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Breakthrough business analytics platform scales to 100 yottabytes

Posted by Eric Muller 04/01/2014 in Opinion, Vertascale Blog

Dateline: April 1, 2014: Vertascale today announced a breakthrough “100 yottabyte scale” business analytics platform, making an impressive claim of leadership for Hadoop analytics in the “Big Data” arena, including at the high-end — what some industry watchers now call “Colossal Data”. 

The big data revolution took a giant step forward this afternoon with the mind-bending announcement from cutting-edge Silicon Valley startup Vertascale that the world’s first “100 Yottabyte-Scale” business analytics platform is available for download.

What is a yottabyte? Well, you’ll need a thousand terabytes (each representing a thousand gigabytes) to get an initial single petabyte. Combine a thousand of these petabytes for a single exabyte. Now rack up a thousand of these exabytes “data planets” to form one, single, gargantuan zettabyte of data (a sort of “data quasar”). Warning: due to the gravitational density related to bringing this much data together, there is a risk of fission and SBHF (Spontaneous Black-Hole Formation), so use caution and only aggregate your data at this scale in well-ventilated data centers. Once you’ve gathered a thousand zettabyte data quasars you’ll have your first yottabyte of data. At this point, simply repeat these steps ninety-nine more times to arrive at a 100 YB “white dwarf” of data to explore in any suitable analytics sandbox.

Does Vertascale really think enterprises need analytics and data visualization access across 100 yottabytes of data? “Well, we’re piloting with some seriously data-intensive customers. We expect they’ll grow into this over the next few quarters — typically there’s a spike in data collection during the Christmas season,” said a company spokesperson. “The real point is: Hadoop represents a tectonic shift in enterprise data economics. Imagine the frenzy of creative destruction that would be unleashed across a $50B dollar industry if technology suddenly dropped the core price of warehousing data by two orders of magnitude. That, in a nutshell, describes the disruption potential of the Hadoop phenomenon. With the Hadoop infrastructure and plumbing layer maturing nicely, a gaggle of new upstarts — unburdened by legacy entanglements – are bringing higher-level applications to market capable of breathtaking new performance and heretofore unseen capabilities. Meanwhile, the old guard players (having done their best to squelch and tamp down enthusiasm for Hadoop in the past) have joined the party and are now crowing themselves (albeit through clenched teeth) about their tender embrace of Hadoop.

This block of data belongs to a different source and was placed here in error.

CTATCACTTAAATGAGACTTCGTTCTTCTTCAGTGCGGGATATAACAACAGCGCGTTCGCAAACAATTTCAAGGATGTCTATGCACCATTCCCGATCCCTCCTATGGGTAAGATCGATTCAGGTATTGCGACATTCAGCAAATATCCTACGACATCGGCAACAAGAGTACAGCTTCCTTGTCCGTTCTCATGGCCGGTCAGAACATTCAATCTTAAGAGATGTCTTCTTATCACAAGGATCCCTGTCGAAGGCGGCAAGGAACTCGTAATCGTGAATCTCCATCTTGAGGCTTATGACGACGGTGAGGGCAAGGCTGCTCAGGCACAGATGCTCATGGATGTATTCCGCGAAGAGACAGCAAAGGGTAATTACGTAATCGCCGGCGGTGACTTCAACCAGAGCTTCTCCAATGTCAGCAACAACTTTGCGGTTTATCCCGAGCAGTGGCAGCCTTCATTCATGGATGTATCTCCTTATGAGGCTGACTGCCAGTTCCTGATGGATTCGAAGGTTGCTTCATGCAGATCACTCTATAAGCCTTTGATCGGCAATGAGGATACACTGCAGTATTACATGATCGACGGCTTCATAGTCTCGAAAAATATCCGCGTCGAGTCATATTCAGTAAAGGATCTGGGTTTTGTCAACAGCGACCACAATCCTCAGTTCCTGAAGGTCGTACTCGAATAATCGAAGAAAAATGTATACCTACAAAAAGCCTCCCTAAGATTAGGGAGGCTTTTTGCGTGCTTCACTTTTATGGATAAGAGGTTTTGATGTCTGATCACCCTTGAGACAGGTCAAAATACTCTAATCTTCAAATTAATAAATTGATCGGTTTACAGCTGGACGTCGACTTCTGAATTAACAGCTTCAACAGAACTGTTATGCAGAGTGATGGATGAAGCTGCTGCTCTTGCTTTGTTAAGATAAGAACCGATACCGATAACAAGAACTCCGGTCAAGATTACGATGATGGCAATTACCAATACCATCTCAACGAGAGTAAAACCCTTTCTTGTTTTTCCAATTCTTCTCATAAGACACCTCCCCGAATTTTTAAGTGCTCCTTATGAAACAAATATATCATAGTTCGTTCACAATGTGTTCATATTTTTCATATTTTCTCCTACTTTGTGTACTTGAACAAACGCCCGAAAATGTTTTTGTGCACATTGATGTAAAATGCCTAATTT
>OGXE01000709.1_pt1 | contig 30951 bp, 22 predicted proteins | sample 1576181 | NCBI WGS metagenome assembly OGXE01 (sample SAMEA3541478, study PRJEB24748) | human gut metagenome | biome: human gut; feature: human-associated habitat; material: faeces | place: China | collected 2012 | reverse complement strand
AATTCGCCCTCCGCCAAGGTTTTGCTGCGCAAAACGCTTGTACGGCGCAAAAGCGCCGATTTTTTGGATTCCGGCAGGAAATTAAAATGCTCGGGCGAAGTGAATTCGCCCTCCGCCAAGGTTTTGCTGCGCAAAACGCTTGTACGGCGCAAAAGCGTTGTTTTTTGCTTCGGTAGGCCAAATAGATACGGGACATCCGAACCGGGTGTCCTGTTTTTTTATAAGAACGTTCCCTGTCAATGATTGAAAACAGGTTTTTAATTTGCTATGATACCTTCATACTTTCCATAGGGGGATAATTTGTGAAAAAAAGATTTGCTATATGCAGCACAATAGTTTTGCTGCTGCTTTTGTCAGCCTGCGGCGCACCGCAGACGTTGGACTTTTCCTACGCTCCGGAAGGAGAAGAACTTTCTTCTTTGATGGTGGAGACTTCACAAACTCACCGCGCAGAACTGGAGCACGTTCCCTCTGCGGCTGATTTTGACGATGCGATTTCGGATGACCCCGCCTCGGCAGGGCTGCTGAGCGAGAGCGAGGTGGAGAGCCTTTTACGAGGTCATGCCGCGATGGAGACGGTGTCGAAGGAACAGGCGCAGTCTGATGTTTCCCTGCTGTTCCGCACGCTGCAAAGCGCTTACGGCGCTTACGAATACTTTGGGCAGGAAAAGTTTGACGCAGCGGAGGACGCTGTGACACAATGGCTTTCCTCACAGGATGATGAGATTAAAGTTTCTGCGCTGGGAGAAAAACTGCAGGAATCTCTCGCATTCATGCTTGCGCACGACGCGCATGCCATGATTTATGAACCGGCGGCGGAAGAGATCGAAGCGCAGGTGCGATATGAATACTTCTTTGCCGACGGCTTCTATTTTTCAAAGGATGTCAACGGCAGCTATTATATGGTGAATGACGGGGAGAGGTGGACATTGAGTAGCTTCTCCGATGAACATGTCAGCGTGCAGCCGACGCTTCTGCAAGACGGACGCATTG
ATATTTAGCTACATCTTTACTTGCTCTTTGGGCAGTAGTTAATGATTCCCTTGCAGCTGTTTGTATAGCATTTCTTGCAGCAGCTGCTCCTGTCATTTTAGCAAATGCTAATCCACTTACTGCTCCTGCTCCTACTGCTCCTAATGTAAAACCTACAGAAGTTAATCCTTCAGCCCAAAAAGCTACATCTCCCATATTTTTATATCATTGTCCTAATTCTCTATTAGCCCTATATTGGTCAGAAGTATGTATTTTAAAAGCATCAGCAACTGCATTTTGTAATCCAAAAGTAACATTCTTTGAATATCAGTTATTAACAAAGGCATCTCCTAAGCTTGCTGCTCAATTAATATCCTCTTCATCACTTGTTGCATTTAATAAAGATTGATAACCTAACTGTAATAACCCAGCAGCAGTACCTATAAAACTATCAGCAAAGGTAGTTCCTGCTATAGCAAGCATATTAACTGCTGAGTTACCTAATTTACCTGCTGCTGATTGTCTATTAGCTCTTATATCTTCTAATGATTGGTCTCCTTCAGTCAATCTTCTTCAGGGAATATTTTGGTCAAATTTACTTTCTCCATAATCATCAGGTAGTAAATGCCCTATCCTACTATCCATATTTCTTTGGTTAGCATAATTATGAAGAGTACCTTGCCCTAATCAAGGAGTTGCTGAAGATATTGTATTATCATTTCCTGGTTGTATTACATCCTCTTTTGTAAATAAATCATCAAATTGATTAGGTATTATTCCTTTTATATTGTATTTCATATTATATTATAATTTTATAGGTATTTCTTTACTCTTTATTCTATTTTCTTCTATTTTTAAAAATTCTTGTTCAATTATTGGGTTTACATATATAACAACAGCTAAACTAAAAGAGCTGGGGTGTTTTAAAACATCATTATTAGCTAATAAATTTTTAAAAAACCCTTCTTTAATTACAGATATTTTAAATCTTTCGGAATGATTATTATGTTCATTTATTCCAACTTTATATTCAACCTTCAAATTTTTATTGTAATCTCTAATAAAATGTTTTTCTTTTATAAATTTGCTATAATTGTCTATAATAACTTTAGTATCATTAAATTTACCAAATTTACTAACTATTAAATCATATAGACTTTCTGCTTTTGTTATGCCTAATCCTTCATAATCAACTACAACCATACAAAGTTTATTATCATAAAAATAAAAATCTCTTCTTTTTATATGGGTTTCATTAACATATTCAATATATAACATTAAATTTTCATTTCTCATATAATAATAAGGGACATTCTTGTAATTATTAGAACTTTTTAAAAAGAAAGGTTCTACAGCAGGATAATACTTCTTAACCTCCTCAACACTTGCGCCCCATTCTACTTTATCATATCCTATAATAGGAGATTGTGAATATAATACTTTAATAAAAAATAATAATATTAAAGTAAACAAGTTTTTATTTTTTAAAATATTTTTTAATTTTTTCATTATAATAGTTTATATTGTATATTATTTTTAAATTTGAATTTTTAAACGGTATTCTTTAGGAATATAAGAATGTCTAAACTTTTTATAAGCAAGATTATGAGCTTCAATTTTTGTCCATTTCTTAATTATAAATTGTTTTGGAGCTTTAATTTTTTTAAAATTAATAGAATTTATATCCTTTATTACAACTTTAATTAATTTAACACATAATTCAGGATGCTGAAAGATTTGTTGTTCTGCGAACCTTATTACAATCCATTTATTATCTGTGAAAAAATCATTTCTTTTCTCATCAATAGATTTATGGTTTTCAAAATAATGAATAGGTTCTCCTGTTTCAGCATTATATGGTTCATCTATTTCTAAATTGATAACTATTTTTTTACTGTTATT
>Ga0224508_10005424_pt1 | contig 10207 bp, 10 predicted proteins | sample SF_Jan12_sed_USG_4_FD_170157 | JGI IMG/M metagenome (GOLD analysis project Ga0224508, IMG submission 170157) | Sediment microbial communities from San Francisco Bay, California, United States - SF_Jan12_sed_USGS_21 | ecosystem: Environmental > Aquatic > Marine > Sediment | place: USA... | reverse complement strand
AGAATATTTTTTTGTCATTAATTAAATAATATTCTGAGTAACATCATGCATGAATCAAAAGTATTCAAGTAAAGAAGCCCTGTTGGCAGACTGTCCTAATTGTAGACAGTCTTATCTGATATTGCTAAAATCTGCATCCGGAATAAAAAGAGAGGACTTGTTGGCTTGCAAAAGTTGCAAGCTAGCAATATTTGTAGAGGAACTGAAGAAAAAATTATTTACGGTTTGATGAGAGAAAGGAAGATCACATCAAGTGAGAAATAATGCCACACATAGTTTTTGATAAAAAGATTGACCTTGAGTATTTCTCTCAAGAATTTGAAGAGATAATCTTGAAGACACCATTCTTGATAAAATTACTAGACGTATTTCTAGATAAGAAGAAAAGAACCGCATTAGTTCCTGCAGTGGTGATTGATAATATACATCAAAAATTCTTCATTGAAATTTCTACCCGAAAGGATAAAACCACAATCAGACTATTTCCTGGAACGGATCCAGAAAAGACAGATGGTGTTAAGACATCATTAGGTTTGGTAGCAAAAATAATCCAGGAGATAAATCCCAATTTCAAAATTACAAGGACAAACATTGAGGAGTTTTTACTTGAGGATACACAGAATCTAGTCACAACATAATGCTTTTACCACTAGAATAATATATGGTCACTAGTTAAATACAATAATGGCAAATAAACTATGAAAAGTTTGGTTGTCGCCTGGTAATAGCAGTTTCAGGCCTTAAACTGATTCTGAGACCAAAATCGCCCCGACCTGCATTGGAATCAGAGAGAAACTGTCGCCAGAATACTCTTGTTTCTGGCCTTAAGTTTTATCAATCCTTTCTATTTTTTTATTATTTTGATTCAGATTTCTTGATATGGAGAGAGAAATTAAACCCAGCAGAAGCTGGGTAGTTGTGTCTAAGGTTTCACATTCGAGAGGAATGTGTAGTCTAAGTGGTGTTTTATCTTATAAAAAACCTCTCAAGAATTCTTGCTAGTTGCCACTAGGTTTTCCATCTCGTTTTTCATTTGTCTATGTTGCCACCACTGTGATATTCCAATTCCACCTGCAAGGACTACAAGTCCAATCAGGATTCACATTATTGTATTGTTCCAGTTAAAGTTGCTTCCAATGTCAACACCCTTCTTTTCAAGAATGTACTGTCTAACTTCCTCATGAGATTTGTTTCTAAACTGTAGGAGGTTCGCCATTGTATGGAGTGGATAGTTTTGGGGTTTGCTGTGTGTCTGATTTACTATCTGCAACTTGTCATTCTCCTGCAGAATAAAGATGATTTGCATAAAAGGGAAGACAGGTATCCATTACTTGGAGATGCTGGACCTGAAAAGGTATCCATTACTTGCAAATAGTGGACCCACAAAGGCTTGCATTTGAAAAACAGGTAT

In all seriousness, Vertascale is focused squarely on the challenges around democratizing access for business analysts to today’s massive-scale, semi-structured data stores. Do businesses need simultaneous, sub-millisecond query response time across all available data in the known universe (plus ten-percent of the unknown data in the multiverse)? Not usually. But are there huge advantages to be gained by trying out and deploying a business analytics approach that has been purpose-built to run directly (“in situ”) on Hadoop data (such as Vertascale’s application)? Absolutely!

The question isn’t really about whether you have 100 yottabytes of data or not (it may take you more than a couple quarters to reach that scale of data). The question is simply: Are you capturing more data than ever, with less structure than ever — and do you recognize the value of mining these growing data lakes for insight that drives competitive advantage?

As you design your approach and consider your options for exploring Hadoop data, hopefully a warning flag will go up if you are being told that the first step you’ll need to take to achieve your big data analytics vision is 1a) you must identify exactly which small subset you understand to be most important (usually up-front, without the benefit of seeing it, from across your entire evolving, massive corpus of data); and then 1b) you must embark on a process of meticulously data-typing and replicating (read: ETLing) this subset of precious data into yet another side system (with all its attendant costs and proprietary complexities). It should be clear that 1a) is not especially logical or feasible, and 1b) is time-consuming, inefficient and not scalable. More on Vertascale’s alternative to this style of approach in upcoming posts. 

So whether you count your data in gigabytes or terabytes, the bottom line is this: There are many ways that storing data in Hadoop is unlike storing data in a relational database, not the least of which are the implications for how you glean “business intelligence” and drive business competitiveness. Please watch this space in the days ahead for discussions (less yottabyte-centric, more “matter-of-fact” ) on the breakthroughs, trade-offs, and opportunities for business analytics for the data-driven enterprises. ###

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